Now Gartners's rapidly declining "Others" category is not enough to be bigger than Android if kept for three (or two) years. I can only assume that it's "feature phones". However, it is/was bigger than Windows! Now, it may not be only one OS (Symbian?), it's probably fragmented in at least two big chunks, S40-non-Symbian (eg. Asha) and S60/Symbian. Another thing to inflate Windows is piracy. I took that into account by trying to get installed base of PC not just Windows. Not all PCs however run Windows.. Another thing I'm not sure is counted under PC are servers (many run on PC category hardware but probably not most..). "PC servers" are split between mostly Linux and Windows, but I'm not sure the Windows server market is big enought to matter much (I would like numbers) compared to the much bigger client Windows market. Good sources are needed but I believe Android is most popular now and that it's verifiable (by my already given sources mostly?). Andoird vs. mobile PC (laptops) at least is interesting information. More recent estimates of PC installed base is needed. Mobile subscribers are over 6 billion (but not all smartphones). PCs ever produced are over 4 billion. comp.arch (talk) 12:02, 9 September 2014 (UTC)

Another possible error (if not counted towards PCs as I expect but did not consider) but not by much would by Windows tablets as of end-of-2013: 5,194,237=4,031,802 (2013) + 1,162,435 (2012) + 0 (2011).[6]

Since there was an error anyway (fixed now but have to check with Q1-2 of 2014 is enough to make Android most popular or if Q3 is also needed), premature for lead: "Android is the most popular operating system in the world, by installed base, with 1.331.87 billion devices sold (there of 126.3 million tablets) in 2012 and 2013 only, making it the highest selling tablet operating system in that timeframe and combined with smartphones the installed base is also higher than the estimated installed base for the traditional desktop/laptop PC operating system Microsoft Windows." Any idea how to improve text (when/if numbers higher)? Installed base of Windows desktop and mobiles estimated 1.919 billion at end of 2013 comp.arch (talk) 16:58, 10 September 2014 (UTC)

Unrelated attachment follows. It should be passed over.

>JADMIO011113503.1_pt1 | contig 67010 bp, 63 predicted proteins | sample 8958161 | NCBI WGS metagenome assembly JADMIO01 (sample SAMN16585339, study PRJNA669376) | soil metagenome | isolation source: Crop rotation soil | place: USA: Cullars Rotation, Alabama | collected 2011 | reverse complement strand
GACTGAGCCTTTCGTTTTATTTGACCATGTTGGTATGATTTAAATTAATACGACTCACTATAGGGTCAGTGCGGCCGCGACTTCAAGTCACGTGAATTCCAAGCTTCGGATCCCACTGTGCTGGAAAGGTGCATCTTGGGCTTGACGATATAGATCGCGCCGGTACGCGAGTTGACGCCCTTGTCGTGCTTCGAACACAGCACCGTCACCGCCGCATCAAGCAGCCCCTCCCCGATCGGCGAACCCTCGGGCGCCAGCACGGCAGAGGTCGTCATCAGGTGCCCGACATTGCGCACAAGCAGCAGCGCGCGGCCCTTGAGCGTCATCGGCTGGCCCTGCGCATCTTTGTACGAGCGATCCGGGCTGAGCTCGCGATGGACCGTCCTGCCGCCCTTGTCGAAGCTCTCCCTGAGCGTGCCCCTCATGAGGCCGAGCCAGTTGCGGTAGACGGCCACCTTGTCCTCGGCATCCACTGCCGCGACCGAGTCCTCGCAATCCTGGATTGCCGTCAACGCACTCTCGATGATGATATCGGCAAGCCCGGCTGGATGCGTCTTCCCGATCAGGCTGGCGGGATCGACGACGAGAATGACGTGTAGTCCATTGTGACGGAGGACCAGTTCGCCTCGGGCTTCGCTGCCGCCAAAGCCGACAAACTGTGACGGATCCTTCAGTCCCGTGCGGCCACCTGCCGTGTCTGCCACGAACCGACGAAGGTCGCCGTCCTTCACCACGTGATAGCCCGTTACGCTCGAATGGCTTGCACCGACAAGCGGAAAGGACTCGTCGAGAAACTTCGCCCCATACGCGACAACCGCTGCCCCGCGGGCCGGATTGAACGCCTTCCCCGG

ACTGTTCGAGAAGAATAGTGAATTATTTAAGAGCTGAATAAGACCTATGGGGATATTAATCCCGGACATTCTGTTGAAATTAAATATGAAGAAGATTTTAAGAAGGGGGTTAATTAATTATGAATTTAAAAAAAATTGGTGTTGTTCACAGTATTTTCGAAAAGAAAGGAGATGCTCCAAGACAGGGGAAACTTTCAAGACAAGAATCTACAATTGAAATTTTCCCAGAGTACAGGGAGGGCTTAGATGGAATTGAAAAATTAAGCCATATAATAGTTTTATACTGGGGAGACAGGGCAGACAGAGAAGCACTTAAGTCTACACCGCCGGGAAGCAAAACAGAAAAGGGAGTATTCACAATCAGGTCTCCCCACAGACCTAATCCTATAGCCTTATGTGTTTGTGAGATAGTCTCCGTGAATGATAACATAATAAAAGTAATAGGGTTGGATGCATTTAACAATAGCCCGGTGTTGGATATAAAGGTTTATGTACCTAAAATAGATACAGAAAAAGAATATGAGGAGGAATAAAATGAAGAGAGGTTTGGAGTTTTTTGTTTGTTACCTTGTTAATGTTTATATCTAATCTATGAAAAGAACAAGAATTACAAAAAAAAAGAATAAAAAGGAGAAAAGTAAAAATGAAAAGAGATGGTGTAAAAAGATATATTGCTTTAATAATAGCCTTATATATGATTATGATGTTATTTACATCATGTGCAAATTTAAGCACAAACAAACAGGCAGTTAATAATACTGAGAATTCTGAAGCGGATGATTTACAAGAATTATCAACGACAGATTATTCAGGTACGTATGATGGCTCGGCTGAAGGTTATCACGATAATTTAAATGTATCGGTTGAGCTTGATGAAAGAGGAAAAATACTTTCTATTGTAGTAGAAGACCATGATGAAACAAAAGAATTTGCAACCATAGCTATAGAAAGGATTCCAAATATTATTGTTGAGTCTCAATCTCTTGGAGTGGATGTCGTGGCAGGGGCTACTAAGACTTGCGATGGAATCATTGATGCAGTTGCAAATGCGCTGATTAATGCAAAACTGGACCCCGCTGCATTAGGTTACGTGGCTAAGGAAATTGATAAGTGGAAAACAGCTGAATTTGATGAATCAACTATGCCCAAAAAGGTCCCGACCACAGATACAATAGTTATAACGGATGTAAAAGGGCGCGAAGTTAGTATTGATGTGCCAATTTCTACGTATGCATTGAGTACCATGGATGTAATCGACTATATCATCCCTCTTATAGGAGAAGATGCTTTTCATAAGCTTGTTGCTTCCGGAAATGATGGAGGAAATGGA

We don't do original research. If some reference says that Android has a larger installed base than X then we can use that. Also this is way too much detail for the lead and should just go in the market share section. Another thing is your run-on sentences are unreadable. Sorry, but you don't seem to have the English skills to be editing English wikipedia. Bhny (talk) 17:10, 10 September 2014 (UTC)
Simple calculations are not WP:OR (may not be if adding across refs?). I'll add to market share first. And/or here in the talk page. Ok, only overall picture in the lead. comp.arch (talk) 17:26, 10 September 2014 (UTC)
Making calculations and then coming to a conclusion that isn't in the ref is WP:SYN. The source should have the conclusion, especially with fuzzy things like installed base. Bhny (talk) 17:35, 10 September 2014 (UTC)
comp.arch I don't doubt your enthusiasm or knowledge of the subject matter, but your recent edits have been unintelligible and backed up on this page by obvious original research. I don't know how everyone else feels here but I would appreciate it if you slowed down a little sometimes. You tend to make edits faster than people can decipher the previous ones, and justify them with lengthy, rambling talk page comments that not everyone reads for their own sanity. – Steel 21:20, 10 September 2014 (UTC)
Fair enough, I just find it to be major news if Android is number one operating system and at least doing OR for me or to convince myself is ok. I accidentally overestimated Android (added up a year, reading as a quarter) I now taking that into account Android sold 415.4 millions devices MORE than PC is Q1, Q2 and estimated Q3. As I made an error previously just a little bit bigger it seems Android is about as big now (even without adding tablets). I'm using Q3 2013 as proxy for Q3 2014 that may underestimate Android vs. PCs much. Let's see if the media catches on to this and does their own math. Probably after Q3 results are in. comp.arch (talk) 21:35, 10 September 2014 (UTC)

Semi-protected edit request on 29 September 2014[edit]

Srimanand (talk) 13:50, 29 September 2014 (UTC)

Red information icon with gradient background.svg Not done: as you have not requested a change.
If you want to suggest a change, please request this in the form "Please replace XXX with YYY" or "Please add ZZZ between PPP and QQQ".
Please also cite reliable sources to back up your request, without which no information should be added to, or changed in, any article. - Arjayay (talk) 14:16, 29 September 2014 (UTC)